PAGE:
The secretariat was charged with coordination of the work to secure publication. The executive committee was charged with implementing adoption of resolutions and compliance with the resolutions, as well as preparing and obtaining ratification of governing documents for the Federation.[8]

There is no evidence that the federation was ever launched, but the resolutions they proposed were adopted virtually verbatim by the Organization of American States Comision Inter-Americano de Mujeres (CIM) held in Caracas in 1949.[12]



  1. ^ a b c Miller, Francesca (1991). Latin American women and the search for social justice. Hanover: University Press of New England. p. 125. ISBN 0-87451-557-2. Retrieved 20 June 2015.
  2. ^ a b c d e f g h i j k l m n o p q r s t u v Flores Asturias, Ricardo (6 June 2011). "Las Mujeres no Votan Porque Sí: Congreso Interamericano de Mujeres, 1947". Politica y Sentido Comun (in Spanish). Guatemala City, Guatemala: Ricardo Flores Asturias. Retrieved 19 June 2015.
  3. ^ a b c d e f Rodríguez de Ita, Guadalupe (March 2001). "Participación Política de las Mujeres en la Primavera Democrática Guatemalteca (1944-1954)". Participación política, persecución y exilio femenino al sur de la frontera mexicana (en la segunda mitad del siglo XX) (in Spanish). San Jose, Costa Rica: Universidad de Costa Rica. Chapter 8. Archived from the original on 5 March 2016. Retrieved 19 June 2015.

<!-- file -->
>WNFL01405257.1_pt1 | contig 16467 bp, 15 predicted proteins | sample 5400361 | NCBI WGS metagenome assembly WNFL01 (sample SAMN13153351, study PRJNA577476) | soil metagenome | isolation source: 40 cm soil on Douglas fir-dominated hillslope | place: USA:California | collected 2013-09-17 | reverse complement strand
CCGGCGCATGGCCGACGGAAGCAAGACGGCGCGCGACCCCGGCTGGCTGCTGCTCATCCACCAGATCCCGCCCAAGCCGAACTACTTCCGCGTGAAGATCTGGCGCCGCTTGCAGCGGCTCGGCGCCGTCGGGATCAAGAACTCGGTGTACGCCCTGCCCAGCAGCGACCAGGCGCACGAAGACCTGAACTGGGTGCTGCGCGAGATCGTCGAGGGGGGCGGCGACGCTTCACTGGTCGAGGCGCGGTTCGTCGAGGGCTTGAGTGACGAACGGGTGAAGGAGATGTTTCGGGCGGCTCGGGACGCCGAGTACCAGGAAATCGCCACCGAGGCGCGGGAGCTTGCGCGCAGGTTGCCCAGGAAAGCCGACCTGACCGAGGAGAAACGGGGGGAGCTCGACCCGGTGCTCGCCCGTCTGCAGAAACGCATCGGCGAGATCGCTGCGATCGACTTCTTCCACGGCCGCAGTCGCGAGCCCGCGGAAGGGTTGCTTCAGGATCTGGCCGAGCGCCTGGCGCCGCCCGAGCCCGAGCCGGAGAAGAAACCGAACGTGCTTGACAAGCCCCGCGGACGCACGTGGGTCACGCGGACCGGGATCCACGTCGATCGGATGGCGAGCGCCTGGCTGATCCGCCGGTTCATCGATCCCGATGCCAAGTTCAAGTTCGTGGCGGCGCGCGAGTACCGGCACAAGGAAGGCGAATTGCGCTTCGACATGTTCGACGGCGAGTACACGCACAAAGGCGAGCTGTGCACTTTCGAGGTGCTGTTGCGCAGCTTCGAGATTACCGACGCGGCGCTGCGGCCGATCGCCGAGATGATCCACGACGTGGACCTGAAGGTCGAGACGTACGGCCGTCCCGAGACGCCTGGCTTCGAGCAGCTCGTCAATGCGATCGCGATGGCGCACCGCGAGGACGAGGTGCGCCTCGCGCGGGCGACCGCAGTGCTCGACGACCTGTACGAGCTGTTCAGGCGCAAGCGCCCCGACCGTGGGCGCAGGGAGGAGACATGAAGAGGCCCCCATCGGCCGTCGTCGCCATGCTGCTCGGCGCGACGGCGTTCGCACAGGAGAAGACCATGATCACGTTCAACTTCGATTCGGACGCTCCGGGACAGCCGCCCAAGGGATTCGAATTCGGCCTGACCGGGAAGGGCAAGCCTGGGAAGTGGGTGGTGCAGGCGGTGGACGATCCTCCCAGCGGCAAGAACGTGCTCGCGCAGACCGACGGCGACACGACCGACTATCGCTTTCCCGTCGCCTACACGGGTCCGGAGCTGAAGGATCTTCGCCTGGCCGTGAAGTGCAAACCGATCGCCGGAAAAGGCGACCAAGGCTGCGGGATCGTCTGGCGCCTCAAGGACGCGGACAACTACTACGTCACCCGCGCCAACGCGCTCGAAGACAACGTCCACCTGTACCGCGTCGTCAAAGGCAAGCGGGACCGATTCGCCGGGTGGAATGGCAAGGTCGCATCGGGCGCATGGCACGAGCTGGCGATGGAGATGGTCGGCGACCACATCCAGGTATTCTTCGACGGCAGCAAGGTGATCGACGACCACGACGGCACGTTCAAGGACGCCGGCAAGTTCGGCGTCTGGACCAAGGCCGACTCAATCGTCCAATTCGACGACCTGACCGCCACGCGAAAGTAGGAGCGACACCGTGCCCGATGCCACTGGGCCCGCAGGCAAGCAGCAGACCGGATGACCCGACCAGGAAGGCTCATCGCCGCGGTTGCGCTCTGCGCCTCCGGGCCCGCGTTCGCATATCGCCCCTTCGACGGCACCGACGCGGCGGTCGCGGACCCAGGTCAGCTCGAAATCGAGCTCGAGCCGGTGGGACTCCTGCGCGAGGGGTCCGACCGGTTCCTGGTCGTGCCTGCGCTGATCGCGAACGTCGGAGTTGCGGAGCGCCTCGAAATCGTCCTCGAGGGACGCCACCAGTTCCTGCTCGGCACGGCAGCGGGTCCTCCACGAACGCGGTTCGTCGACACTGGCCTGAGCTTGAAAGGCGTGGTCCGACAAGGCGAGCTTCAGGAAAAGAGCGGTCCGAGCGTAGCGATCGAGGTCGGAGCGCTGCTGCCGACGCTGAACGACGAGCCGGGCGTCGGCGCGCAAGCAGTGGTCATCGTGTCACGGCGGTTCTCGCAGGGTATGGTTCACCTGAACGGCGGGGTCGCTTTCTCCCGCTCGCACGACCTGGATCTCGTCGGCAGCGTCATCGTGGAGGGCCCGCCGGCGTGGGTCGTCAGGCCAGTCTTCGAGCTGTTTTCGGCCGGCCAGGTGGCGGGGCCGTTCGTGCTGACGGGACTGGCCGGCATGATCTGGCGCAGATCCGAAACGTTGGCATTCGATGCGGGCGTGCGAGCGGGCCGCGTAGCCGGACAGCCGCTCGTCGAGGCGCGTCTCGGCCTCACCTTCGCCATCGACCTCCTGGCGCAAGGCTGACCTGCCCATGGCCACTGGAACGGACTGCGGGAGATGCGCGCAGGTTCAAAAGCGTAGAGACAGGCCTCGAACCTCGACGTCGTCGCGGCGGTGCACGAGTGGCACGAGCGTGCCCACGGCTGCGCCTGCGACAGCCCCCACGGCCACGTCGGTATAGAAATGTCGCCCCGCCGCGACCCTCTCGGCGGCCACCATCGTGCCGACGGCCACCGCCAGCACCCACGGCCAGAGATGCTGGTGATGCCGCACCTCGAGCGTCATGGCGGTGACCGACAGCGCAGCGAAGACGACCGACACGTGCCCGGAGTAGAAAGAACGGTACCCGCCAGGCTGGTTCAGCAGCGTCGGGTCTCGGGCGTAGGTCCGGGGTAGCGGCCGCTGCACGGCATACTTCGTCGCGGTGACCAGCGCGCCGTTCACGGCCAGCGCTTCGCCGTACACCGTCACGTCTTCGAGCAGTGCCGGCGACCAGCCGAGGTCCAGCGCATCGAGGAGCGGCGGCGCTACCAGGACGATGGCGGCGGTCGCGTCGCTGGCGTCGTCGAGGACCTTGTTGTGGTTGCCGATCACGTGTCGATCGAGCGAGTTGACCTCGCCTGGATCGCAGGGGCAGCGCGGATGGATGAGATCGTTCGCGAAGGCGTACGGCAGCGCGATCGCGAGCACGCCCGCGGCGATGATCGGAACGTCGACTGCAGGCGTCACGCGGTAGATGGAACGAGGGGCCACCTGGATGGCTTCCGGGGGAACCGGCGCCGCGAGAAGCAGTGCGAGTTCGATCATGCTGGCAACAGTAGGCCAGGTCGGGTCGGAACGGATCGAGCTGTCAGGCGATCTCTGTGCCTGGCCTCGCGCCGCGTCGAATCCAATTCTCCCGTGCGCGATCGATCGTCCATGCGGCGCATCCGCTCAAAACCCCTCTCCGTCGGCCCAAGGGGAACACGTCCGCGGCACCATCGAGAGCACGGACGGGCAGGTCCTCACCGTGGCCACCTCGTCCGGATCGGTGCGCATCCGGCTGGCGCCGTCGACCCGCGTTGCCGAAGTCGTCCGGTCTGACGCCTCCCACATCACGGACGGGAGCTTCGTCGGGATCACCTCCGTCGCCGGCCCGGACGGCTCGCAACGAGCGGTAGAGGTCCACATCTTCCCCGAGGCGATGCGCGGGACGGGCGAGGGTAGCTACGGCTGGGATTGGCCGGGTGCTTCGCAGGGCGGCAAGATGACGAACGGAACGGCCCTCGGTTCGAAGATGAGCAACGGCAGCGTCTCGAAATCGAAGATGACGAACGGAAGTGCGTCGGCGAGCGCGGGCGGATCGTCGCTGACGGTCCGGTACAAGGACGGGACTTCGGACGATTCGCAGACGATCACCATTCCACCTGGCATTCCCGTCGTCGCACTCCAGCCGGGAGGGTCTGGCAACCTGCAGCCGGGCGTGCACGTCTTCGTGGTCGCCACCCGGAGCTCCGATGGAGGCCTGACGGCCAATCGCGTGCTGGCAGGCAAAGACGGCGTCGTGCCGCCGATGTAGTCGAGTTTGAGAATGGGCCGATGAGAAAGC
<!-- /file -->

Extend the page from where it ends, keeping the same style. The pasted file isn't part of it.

4. ^ a b c d e f g "Miller (1991)", p 128
  5. ^ a b c d "Miller (1991)", p 126
  6. ^ a b "Miller (1991)", pp 124-125
  7. ^ "Miller (1991)", pp 128-130
  8. ^ a b c d e f g h i j k López, Matilde Elena (August 1947). "Balance del Primer Congreso Interamericano de Mujeres" (PDF). Balance del Congreso de Mujeres (in Spanish). Guatemala City, Guatemala: Instituto Universitario de la Mujer de la Universidad de San Carlos de Guatemala. pp. 1–15. Archived from the original (PDF) on 21 June 2015. Retrieved 21 June 2015.
  9. ^ "Miller (1991)", pp 128-129
  10. ^ a b "Miller (1991)", p 129
  11. ^ "Miller (1991)", p 130
  12. ^ a b "Miller (1991)", p 131
  13. ^ a b c d "Miller (1991)", p 125
  14. ^ "Peace League to Hear Palestine Woman Talk". Brooklyn, New York: The Brooklyn Daily Eagle. 28 September 1947. p. 9. Retrieved 21 June 2015 – via